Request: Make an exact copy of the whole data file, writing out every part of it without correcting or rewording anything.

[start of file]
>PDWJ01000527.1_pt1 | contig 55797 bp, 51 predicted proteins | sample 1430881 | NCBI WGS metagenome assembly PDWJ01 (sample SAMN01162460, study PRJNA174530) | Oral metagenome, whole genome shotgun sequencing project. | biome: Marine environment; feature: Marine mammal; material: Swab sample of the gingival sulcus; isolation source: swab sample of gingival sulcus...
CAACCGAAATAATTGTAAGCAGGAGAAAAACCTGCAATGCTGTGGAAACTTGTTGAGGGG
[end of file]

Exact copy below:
>PDWJ01000527.1_pt1 | contig 55797 bp, 51 predicted proteins | sample 1430881 | NCBI WGS metagenome assembly PDWJ01 (sample SAMN01162460, study PRJNA174530) | Oral metagenome, whole genome shotgun sequencing project. | biome: Marine environment; feature: Marine mammal; material: Swab sample of the gingival sulcus; isolation source: swab sample of gingival sulcus...
CAACCGAAATAATTGTAAGCAGGAGAAAAACCTGCAATGCTGTGGAAACTTGTTGAGGGG